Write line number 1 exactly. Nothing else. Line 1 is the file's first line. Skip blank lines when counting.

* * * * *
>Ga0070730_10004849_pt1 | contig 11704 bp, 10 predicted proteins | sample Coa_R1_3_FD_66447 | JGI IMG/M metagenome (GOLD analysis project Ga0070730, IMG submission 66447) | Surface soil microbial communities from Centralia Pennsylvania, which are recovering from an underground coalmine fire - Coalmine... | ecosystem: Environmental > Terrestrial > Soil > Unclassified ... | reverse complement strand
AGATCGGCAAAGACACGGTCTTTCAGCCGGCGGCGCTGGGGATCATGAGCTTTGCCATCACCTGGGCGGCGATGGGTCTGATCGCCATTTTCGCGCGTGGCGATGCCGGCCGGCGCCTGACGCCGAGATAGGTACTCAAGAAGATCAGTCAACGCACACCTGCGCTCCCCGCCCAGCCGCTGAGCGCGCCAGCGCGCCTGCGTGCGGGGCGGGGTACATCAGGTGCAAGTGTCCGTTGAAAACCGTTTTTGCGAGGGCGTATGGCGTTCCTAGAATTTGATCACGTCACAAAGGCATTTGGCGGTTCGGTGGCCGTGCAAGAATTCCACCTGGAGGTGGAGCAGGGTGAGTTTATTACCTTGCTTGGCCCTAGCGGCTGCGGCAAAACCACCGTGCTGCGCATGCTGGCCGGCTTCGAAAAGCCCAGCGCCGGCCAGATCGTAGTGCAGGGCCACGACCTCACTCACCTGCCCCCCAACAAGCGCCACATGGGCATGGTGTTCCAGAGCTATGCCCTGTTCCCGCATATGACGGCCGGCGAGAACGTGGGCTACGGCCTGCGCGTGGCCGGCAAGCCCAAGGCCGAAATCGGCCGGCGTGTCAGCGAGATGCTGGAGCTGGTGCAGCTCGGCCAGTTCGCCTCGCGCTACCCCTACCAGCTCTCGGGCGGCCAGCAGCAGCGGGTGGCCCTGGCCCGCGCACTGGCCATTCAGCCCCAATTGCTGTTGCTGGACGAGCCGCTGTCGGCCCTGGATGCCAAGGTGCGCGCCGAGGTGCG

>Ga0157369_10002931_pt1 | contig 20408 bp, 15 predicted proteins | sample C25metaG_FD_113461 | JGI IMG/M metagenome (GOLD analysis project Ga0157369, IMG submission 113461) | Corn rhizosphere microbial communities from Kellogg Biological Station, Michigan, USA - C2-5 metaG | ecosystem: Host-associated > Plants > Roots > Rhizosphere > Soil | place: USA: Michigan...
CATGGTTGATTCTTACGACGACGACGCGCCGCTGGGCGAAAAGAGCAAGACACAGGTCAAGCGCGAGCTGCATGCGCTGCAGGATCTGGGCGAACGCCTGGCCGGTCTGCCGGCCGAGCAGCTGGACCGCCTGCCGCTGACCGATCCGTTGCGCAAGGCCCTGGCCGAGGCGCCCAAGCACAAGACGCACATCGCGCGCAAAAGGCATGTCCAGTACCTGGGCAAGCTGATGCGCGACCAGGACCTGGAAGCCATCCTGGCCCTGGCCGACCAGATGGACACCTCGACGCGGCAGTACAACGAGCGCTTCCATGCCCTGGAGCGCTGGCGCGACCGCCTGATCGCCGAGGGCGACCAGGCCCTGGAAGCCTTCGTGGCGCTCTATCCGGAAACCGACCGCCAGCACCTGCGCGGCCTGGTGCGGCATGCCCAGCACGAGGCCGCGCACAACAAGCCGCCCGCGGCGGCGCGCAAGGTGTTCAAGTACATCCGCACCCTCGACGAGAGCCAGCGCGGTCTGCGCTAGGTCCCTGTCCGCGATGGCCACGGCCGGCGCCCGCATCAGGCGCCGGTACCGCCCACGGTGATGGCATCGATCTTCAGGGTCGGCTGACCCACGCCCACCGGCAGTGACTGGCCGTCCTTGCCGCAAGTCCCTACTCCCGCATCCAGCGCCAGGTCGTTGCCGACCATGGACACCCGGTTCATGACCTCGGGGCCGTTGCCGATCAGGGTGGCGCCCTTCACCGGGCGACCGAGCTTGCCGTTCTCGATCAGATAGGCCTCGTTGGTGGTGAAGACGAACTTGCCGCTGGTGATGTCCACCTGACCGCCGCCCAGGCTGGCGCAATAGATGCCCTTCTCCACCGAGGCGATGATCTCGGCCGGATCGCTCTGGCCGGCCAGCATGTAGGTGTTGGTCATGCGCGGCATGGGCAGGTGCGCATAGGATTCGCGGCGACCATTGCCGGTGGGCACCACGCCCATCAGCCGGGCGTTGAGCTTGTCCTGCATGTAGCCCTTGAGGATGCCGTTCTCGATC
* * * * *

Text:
>Ga0070730_10004849_pt1 | contig 11704 bp, 10 predicted proteins | sample Coa_R1_3_FD_66447 | JGI IMG/M metagenome (GOLD analysis project Ga0070730, IMG submission 66447) | Surface soil microbial communities from Centralia Pennsylvania, which are recovering from an underground coalmine fire - Coalmine... | ecosystem: Environmental > Terrestrial > Soil > Unclassified ... | reverse complement strand